Guide to Choosing Interventional Guidewires

By Richard McLoughlin

Guidewires are an important tool used by clinicians in a range of procedures, so they are a crucial component of many minimally invasive medical devices. Guidewires also come in multiple configurations with a vast range of performance and functional characteristics. How do you choose the right guidewire for your medical device?

The default in many situations is to go for a workhorse guidewire. In fact, clinicians often have a favored workhorse guidewire. This isn’t always the best option, though.

By understanding the key technologies, materials, and design features of interventional guidewires, the best and most effective solution can be selected to match the intended use of your medical device.

Focus on the Operator’s Clinical Requirements

When choosing an interventional guidewire for your medical device product, it is important to focus on the user who, in most cases, will be a clinician who sub-specializes in cardiovascular, peripheral vascular, or neurovascular procedures. What are their clinical preferences for the target indication? What are the design requirements of the guidewire device? What are the main challenges of the procedure/s described in the intended use definition of the medical device?

Understanding the perspectives and priorities of the clinicians who will be using your medical device product is an important step in choosing the right guidewire solution.

The Importance of Tactile Feel

Tactile feel is arguably the most important performance characteristic that clinicians look for in a guidewire. High levels of tactile response as the guidewire passes through complex vasculatures helps clinicians navigate past obstructions to reach the target location.

Understanding Performance Characteristic Compromises

There are multiple performance characteristics that apply to interventional guidewires, including:

  • Push control
  • Steerability
  • Torque control (responsiveness to rotational force applied by the clinician)
  • Flexibility
  • Opacity and traceability
  • Supportability
  • Kink resistance
  • Smooth gliding through vessels
  • Crossing ability (the ability of the guidewire to cross a lesion)

However, it is not possible to get a guidewire that does everything and ticks all the above performance characteristic boxes. Compromise is, instead, necessary, where you compromise on one performance characteristic to enhance another.

An example is the smooth gliding of a guidewire through vessels, a performance characteristic that is often achieved with lubricity features. However, high levels of lubricity reduce tactile feel, so there needs to be a compromise.

Another example is stiffness versus flexibility. A flexible guidewire makes it easier for clinicians to navigate to the target location, particularly through tortuous vasculatures. With flexibility, however, you often reduce the support characteristics of the guidewire, again highlighting the need for compromise.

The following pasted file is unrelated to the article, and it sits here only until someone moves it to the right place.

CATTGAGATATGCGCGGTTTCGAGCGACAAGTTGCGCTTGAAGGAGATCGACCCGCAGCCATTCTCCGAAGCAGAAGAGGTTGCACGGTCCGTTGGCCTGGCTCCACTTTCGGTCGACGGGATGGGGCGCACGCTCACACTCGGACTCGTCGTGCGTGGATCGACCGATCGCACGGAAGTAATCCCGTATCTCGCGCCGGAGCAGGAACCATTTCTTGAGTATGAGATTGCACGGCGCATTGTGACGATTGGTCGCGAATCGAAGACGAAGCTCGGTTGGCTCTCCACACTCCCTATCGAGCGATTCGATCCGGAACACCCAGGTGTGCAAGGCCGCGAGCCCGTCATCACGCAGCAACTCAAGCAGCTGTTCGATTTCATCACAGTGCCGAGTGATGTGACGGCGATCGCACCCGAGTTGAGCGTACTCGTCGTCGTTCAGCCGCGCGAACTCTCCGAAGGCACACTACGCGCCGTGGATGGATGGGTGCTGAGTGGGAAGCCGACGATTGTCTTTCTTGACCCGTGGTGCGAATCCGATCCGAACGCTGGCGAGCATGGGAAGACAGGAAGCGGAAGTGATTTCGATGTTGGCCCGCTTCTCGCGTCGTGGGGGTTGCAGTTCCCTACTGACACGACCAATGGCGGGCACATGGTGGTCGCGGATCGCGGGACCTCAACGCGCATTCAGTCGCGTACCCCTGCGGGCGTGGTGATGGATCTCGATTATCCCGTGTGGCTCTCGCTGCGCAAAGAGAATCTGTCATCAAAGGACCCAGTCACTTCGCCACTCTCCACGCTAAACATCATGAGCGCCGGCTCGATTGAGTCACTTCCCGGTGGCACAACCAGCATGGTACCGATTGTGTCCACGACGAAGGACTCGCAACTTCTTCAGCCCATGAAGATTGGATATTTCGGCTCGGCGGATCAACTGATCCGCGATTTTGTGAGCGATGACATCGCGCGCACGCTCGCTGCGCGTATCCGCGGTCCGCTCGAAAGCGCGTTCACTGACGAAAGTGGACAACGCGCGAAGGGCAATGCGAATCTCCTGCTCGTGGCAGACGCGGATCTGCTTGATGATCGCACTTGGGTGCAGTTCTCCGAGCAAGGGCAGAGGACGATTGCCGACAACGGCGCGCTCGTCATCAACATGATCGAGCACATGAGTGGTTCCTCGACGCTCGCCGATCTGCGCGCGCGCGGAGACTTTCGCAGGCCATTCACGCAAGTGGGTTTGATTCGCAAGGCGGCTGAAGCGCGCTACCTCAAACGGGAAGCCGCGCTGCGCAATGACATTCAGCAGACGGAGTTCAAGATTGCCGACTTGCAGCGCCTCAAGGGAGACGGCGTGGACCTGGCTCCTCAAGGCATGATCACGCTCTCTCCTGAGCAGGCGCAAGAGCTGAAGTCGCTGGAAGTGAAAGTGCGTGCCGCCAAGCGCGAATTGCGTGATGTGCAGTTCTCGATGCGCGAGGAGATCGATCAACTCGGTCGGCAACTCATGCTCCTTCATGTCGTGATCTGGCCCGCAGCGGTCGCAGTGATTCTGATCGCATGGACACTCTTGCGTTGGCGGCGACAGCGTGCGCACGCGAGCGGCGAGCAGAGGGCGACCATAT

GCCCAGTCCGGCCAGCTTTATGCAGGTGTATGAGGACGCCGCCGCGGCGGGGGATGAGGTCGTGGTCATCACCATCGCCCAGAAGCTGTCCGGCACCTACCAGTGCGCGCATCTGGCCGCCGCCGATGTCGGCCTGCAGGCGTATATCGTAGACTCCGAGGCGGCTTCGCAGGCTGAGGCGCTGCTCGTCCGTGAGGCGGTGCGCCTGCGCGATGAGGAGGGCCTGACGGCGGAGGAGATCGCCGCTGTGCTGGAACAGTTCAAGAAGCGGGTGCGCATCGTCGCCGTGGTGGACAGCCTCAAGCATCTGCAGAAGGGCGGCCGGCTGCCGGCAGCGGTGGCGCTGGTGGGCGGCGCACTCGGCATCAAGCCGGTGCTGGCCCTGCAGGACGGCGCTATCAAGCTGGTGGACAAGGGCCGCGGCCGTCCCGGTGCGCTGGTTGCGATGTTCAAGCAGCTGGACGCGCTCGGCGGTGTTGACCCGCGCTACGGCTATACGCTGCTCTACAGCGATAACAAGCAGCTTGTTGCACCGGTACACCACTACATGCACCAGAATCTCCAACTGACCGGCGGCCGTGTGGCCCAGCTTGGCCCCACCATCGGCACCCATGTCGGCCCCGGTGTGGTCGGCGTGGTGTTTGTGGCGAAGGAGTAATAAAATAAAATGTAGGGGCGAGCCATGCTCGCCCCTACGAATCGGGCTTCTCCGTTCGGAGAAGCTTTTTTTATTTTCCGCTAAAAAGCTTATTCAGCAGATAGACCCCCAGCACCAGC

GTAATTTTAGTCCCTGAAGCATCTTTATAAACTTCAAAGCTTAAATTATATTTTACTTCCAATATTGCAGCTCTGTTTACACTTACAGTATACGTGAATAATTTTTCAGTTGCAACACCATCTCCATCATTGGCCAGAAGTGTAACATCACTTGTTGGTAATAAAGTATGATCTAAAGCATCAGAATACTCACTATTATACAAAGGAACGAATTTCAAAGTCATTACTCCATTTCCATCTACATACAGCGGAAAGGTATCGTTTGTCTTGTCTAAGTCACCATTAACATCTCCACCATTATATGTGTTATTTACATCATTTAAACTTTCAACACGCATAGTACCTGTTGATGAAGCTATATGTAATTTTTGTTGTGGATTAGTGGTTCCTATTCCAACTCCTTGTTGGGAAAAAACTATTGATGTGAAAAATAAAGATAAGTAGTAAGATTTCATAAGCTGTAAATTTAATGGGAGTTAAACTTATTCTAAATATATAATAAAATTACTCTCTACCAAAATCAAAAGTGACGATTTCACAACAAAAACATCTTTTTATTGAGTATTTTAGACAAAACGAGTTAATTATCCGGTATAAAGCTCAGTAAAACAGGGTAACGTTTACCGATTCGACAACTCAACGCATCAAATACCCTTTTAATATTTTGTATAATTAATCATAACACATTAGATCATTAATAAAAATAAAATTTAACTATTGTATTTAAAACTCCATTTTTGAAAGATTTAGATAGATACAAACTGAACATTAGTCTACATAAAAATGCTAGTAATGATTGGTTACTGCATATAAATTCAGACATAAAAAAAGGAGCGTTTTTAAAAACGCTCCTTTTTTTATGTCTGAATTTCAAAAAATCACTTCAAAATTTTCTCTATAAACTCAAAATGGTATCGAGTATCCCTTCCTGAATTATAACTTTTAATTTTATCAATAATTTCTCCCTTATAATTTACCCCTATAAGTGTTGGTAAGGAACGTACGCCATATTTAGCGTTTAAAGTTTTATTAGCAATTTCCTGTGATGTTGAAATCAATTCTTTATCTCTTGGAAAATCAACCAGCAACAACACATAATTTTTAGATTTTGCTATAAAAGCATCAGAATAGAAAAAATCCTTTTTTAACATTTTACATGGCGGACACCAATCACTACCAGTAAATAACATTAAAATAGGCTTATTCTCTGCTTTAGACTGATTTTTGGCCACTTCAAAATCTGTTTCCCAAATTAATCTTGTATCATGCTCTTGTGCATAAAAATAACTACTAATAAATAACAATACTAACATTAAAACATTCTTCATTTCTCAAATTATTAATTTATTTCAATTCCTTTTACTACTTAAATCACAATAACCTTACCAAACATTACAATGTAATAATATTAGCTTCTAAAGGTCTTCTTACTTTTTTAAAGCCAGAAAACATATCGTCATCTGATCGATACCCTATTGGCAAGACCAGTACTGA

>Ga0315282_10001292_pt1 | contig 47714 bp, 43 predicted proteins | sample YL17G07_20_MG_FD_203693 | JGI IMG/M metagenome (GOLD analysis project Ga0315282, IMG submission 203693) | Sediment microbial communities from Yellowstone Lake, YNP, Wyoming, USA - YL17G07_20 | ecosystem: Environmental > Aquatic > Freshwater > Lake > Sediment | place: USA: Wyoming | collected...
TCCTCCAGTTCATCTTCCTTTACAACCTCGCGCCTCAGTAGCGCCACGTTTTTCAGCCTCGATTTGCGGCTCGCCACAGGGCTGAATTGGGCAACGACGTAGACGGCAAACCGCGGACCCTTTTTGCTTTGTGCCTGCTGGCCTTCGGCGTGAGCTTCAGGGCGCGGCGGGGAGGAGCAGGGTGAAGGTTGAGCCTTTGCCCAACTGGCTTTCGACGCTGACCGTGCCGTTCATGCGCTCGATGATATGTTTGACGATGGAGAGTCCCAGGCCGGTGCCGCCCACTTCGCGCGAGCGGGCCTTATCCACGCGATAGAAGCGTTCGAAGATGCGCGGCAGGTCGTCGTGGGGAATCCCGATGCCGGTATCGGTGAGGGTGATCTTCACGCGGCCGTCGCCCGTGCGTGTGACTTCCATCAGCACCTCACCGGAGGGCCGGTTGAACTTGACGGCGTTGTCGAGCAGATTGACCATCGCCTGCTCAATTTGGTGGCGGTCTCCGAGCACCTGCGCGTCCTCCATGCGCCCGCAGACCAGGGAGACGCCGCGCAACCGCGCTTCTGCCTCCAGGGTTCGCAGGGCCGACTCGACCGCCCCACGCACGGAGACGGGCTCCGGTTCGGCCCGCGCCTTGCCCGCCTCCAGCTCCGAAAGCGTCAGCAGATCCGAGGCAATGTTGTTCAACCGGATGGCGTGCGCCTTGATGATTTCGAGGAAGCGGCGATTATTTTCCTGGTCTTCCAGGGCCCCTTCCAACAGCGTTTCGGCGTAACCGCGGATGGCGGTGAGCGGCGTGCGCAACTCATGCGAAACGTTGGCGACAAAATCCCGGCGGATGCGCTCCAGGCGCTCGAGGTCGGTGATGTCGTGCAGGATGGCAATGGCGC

Other Key Features of Interventional Guidewires

The main interventional guidewire features to be aware of include:

  • Core diameter – the overall diameter of guidewires is important, but this feature refers specifically to the diameter of the core element of the wire. This element typically tapers at the tip. Core diameter primarily impacts flexibility, support, and torque control.
  • Core taper – how the core of the guidewire tapers at the tip. Core taper also impacts torque control, as well as the ability of the guidewire shaft to follow the tip as it navigates bends.
  • Core material – the main materials used in guidewire cores are stainless steel (which helps with torque control, push control, and support) and nitinol (for flexibility and kink resistance). It is also possible to have hybrid guidewires with nitinol tips and stainless-steel shafts.
  • Tip design – the design of the tip is essential for navigation and traceability, as well as preventing the accidental perforation of vessels.
  • Tip load – the strength of the tip and its resistance to bending.
  • Coils – coils added at the tip of the guidewire help it retain its original shape while it is navigating through vessels.
  • Coatings – hydrophilic coatings increase the guidewire’s lubricity and reduce friction.
  • Radiopaque markings – radiopaque markings are often added to guidewire tips to make them more visible using fluoroscopic imaging.
  • Guidewire length – the length required to reach the target location.

Expert Advice and Support on Guidewires at Arrotek

At Arrotek, while we manufacture custom specialty needles, cannulas, stylets, and similar steel components, we also offer additional expertise in the design and manufacture of interventional stainless steel and nitinol guidewires (.010 to .038 diameter), including value-added services such as hydrophilic coating, packaging, sterilization, and regulatory support. If you have a query about guidewires or anything else in relation to your minimally invasive medical device, please complete the form below and a member of our team will get back to you.